If you knew nothing about violet trumpet vine, and had moved into a house during winter when it was dormant, you might assume it had seen its best days, uproot it on the spot, and toss it into the trash. People moving into new homes are urged not to remove any plants or do any serious digging for one year to avoid such mistaken first impressions. That way you give your garden a chance to express itself for at least four seasons. In addition, bulb plants that may be completely invisible for several months of the year would have sent up the shoots and flowers.
In my neighborhood, a front yard ground cover disappears from sight each winter but comes back in May with a plethora of blinding pink blossoms. This is the Mexican evening primrose (Oenothera Berlandieri), a plant that is sometimes avoided on account of its invasive tendencies. In truth, this ground cover has positive traits that more than compensate for its tendency toward rampant growth.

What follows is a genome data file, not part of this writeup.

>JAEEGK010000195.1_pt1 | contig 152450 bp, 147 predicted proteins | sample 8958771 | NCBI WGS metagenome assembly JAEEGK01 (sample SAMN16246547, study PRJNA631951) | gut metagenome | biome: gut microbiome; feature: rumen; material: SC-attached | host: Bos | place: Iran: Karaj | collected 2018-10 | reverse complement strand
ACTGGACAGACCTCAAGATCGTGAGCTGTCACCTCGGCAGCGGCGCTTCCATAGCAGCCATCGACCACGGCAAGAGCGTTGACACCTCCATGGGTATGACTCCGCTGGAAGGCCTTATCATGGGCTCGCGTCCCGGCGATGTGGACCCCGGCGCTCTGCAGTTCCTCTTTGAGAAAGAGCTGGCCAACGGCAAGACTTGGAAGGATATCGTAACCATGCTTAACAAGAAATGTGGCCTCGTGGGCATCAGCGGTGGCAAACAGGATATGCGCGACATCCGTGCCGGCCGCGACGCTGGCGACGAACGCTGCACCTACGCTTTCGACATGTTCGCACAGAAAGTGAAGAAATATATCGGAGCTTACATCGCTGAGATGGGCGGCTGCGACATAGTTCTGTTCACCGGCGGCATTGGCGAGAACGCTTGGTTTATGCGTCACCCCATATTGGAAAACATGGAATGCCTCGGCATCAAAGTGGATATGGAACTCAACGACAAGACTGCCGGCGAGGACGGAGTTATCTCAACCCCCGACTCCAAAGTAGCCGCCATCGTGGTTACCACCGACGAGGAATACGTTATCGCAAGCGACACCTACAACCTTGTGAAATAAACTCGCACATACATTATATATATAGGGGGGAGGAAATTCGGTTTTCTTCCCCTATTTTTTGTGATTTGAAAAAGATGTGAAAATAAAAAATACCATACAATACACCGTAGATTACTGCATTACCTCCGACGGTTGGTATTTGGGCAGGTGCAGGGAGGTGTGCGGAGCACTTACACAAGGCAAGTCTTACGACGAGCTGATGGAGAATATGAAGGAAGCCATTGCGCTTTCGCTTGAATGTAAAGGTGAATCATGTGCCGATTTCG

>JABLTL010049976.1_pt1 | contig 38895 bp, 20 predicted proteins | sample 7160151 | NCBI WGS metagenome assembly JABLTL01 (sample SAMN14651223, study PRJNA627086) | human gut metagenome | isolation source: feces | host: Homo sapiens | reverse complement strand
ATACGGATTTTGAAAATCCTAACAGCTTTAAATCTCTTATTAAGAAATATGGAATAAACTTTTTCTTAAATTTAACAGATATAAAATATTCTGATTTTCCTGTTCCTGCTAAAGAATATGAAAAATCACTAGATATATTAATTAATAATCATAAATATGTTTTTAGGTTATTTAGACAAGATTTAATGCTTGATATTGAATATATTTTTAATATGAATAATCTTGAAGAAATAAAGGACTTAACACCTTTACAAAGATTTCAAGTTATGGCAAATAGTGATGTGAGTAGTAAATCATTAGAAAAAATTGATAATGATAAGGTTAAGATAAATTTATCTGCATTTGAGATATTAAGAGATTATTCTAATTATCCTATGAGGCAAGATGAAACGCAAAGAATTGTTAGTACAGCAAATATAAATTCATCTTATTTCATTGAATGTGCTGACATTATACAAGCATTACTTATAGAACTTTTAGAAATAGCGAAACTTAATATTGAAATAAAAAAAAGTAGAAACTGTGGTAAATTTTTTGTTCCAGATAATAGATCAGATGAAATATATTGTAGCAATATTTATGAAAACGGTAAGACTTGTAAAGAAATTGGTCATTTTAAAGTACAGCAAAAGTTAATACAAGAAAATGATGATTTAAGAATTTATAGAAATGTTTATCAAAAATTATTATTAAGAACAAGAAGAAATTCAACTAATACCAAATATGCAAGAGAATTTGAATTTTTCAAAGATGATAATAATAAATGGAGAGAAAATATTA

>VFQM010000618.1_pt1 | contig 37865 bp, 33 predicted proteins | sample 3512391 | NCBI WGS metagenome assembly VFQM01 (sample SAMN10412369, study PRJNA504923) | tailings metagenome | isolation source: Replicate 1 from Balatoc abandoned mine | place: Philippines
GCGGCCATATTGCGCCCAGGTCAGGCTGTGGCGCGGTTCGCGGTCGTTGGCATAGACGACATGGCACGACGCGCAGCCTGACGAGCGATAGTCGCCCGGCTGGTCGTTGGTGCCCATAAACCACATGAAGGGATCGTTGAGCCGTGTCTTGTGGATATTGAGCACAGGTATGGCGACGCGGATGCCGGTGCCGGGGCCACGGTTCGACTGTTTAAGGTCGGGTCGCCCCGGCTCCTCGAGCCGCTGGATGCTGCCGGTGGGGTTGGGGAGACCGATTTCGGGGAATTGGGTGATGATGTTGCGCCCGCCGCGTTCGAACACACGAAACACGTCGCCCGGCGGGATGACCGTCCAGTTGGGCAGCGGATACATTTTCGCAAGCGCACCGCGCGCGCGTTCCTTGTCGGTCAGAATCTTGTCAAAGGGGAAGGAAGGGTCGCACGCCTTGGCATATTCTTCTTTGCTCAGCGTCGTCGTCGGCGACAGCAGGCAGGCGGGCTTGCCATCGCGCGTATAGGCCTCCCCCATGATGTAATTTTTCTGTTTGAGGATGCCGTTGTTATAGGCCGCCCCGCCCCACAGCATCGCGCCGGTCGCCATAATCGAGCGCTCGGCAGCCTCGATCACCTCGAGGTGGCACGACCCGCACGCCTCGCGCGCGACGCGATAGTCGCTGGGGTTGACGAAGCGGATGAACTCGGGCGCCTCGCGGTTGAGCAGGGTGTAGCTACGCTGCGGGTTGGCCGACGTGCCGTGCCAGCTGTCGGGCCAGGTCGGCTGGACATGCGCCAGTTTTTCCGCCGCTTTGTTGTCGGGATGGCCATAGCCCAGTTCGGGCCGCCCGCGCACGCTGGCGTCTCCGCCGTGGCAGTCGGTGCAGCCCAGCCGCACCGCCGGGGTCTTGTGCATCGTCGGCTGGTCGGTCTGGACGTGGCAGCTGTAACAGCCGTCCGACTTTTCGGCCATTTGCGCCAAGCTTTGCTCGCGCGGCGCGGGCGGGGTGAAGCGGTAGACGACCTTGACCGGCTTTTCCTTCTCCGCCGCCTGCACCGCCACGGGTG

Mexican evening primrose, erroneously named since it flowers during the day, is a plant that requires little attention once it has established itself. It can exist on a bare minimum of moisture and is highly recommended for dry slopes or other lightly irrigated areas. It will smother both annuals and slow-growing perennials planted in its midst, but it also will not spread out of control like ivy.
Growing a few blocks away in half-day sun is the New Zealand Christmas tree (Metrosideros excelsa). Its thick limbs develop close to the base of its trunk, with leaves that are green above and white underneath; it also has dusky red flowers. It grows to 30 feet, about twice the size of the pineapple guava (Feijoa sellowiana), a botanically related tree that has similar foliage and flowers.
The New Zealand Christmas tree and the pineapple guava are members of the myrtle family, which is noted for its fragrant varieties of eucalyptus and many other plants.